SLO County supes take on Cayucos fire



After a lengthy discussion that involved multiple struggling fire departments within SLO County, the Board of Supervisors unanimously voted at the March 13 meeting to aid the Cayucos Fire Department if it dissolves.

"We're faced with the reality that it is our obligation on a number of different levels to provide this service because we know the Cayucos Fire Department is going to dissolve," 2nd District Supervisor Bruce Gibson said at the meeting.

URGENCY Fire departments throughout San Luis Obispo County struggle to stay staffed and fund their services. - FILE PHOTO BY JAYSON MELLOM
  • File Photo By Jayson Mellom
  • URGENCY Fire departments throughout San Luis Obispo County struggle to stay staffed and fund their services.

Cayucos filed an application to dissolve with the Local Agency Formation Commission (LAFCO) in September 2017. In October, the county requested that LAFCO put the application on hold to allow the board to discuss the district's proposal.

Staff presented the board with four options should the Cayucos Fire Department dissolve and the county take over: provide full-time year-round staffing at the current fire department, provide three-person staffing with the Fire Prevention Office at Station 11 (Cal Fire), provide two-person staffing with Cal Fire at Station 11, or close station 56 altogether and have response from stations 10, 11, or 12.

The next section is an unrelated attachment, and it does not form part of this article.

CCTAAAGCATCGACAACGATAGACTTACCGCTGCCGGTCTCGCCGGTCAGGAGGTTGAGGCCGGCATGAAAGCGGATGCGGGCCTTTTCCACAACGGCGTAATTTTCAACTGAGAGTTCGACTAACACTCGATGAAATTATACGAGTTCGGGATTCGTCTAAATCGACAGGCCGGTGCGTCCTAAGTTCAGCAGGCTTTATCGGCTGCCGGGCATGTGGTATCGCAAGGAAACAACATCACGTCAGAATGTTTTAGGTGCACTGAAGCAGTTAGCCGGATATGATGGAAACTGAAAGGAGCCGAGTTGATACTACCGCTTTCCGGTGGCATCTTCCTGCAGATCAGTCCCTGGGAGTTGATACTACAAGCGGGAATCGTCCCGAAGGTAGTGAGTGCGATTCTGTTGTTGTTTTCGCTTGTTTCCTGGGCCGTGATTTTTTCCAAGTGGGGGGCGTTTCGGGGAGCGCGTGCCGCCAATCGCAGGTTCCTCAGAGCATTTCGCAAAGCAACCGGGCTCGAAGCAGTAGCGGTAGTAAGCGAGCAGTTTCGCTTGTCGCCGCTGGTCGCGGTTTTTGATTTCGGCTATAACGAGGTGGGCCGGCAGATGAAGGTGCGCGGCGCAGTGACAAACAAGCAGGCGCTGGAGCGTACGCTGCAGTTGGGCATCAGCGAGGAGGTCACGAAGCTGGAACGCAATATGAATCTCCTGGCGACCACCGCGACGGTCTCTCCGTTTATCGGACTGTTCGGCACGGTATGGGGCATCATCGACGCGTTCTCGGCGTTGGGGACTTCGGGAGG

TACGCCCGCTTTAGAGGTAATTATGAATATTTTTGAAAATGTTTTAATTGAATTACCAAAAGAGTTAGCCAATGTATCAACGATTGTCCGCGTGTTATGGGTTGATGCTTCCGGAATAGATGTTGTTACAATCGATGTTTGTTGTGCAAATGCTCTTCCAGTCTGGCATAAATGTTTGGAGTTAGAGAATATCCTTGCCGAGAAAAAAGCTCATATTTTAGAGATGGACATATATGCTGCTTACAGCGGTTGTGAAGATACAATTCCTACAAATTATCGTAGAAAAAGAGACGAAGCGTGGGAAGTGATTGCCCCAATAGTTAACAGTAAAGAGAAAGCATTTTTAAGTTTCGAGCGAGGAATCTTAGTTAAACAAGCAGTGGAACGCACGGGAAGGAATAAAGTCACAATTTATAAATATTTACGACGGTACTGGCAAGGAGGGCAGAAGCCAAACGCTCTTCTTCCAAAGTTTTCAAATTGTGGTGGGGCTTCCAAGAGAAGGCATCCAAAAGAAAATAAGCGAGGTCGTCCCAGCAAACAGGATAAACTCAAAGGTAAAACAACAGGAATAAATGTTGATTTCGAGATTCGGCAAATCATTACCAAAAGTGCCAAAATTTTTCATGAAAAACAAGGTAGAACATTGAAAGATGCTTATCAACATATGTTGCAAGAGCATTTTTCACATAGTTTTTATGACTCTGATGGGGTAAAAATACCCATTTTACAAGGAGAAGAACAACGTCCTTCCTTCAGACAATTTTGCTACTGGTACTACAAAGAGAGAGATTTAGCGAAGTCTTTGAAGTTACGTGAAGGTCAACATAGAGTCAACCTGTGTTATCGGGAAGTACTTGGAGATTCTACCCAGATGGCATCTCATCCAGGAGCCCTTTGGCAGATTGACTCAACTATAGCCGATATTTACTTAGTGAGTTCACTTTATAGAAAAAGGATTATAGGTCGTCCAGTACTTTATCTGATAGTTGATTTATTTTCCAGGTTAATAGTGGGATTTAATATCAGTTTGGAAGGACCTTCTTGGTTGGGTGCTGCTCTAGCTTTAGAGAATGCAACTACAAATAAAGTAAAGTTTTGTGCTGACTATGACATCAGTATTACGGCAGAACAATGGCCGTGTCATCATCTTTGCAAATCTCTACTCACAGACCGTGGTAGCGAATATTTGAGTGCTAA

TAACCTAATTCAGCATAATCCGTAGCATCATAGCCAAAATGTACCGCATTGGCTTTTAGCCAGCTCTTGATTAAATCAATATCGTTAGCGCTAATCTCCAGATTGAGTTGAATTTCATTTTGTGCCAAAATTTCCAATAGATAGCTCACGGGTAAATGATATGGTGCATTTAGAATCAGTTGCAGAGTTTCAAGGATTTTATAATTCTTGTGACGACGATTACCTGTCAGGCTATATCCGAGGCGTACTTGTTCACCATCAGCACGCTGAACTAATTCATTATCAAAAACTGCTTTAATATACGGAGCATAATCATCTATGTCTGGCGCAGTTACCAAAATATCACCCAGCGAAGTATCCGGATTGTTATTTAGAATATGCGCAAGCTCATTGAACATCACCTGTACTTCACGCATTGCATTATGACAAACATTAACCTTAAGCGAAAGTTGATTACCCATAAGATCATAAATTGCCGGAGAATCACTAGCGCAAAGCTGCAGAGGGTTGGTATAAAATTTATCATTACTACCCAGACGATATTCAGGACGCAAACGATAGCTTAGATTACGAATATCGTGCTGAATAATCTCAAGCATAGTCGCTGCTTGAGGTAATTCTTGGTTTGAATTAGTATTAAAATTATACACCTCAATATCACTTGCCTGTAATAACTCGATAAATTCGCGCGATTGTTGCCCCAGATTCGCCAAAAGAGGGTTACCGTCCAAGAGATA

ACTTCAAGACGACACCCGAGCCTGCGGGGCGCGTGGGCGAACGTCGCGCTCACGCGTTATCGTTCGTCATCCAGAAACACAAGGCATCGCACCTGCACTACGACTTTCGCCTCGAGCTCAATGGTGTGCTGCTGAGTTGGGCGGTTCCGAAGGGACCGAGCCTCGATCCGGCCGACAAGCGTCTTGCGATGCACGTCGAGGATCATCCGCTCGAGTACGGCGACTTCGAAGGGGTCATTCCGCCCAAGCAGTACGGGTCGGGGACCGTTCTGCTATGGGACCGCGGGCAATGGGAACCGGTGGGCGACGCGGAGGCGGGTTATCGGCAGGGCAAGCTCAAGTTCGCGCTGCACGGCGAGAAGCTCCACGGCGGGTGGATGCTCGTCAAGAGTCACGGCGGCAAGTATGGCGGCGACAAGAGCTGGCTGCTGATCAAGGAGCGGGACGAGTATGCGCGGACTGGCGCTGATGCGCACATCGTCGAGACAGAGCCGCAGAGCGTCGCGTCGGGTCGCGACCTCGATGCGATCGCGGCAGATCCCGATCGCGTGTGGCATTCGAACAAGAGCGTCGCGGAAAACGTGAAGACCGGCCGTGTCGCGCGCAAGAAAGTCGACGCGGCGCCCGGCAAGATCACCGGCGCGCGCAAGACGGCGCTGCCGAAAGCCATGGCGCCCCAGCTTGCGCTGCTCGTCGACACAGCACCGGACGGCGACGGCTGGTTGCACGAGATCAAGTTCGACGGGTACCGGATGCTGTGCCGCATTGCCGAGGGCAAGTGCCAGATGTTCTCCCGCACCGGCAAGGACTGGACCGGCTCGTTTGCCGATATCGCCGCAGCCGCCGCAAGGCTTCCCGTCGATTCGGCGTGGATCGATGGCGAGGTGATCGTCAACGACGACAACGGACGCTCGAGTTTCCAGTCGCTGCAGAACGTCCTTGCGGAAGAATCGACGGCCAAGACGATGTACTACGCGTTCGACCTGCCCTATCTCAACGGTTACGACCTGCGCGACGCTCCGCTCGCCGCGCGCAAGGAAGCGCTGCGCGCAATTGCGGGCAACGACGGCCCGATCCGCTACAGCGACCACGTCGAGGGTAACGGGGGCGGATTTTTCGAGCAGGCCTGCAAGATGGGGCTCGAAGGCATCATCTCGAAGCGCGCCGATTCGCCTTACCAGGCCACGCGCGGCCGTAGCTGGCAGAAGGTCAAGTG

The first three options would have the county staffing the department through its contract with Cal Fire.

The board unanimously voted to fully staff a structure fire engine at the current fire department at an annual cost of $912,000—the county would also pay for necessary upgrades at the station.

The discussion opened up the larger issue of several fire departments in the county that can't meet staffing requirements because of a lack of funding.

In South County, the Five Cities Fire Authority is currently working with its communities—Arroyo Grande, Grover Beach, and Oceano—to possibly end its reserve program and hire three full-time career firefighters. The transition is estimated to increase the fire authority's budget by 70 percent.

At a March 13 meeting, the Arroyo Grande City Council discussed whether there would be enough funds to hold up their end of the joint powers agreement with the agency.

"The harsh reality is we cannot—not because we don't want to. We just have to live within our means," Arroyo Grande City Councilmember Tim Brown said.

For the 2017-18 fiscal year, Arroyo Grande spent $2 million on fire, Grover Beach chipped in $1.4 million, and Oceano put up $808,530.

In North County, the Cambria Fire Department and Templeton Fire and Emergency Services Department face similar issues.

Cambria residents will vote in June on a tax per parcel owner that will pay for three full-time firefighters. The proposed tax would generate $378,000 a year.

Templeton doesn't have the money to operate 24/7, and is only guaranteed staffing between 8 a.m. and 5 p.m. Fire Chief Bill White started Friends of Templeton Fire and Emergency Services, a campaign to raise awareness and money for the department.

All of these issues were mentioned during the meeting by the board of supervisors and public commenters. The board also voted to direct staff to start a blue-ribbon committee to assess future fire protection needs countywide.

"Property taxes should be prioritized so every area has adequate fire protection. We do have to figure out how we're going to pay for this," 5th District Supervisor Debbie Arnold said. Δ


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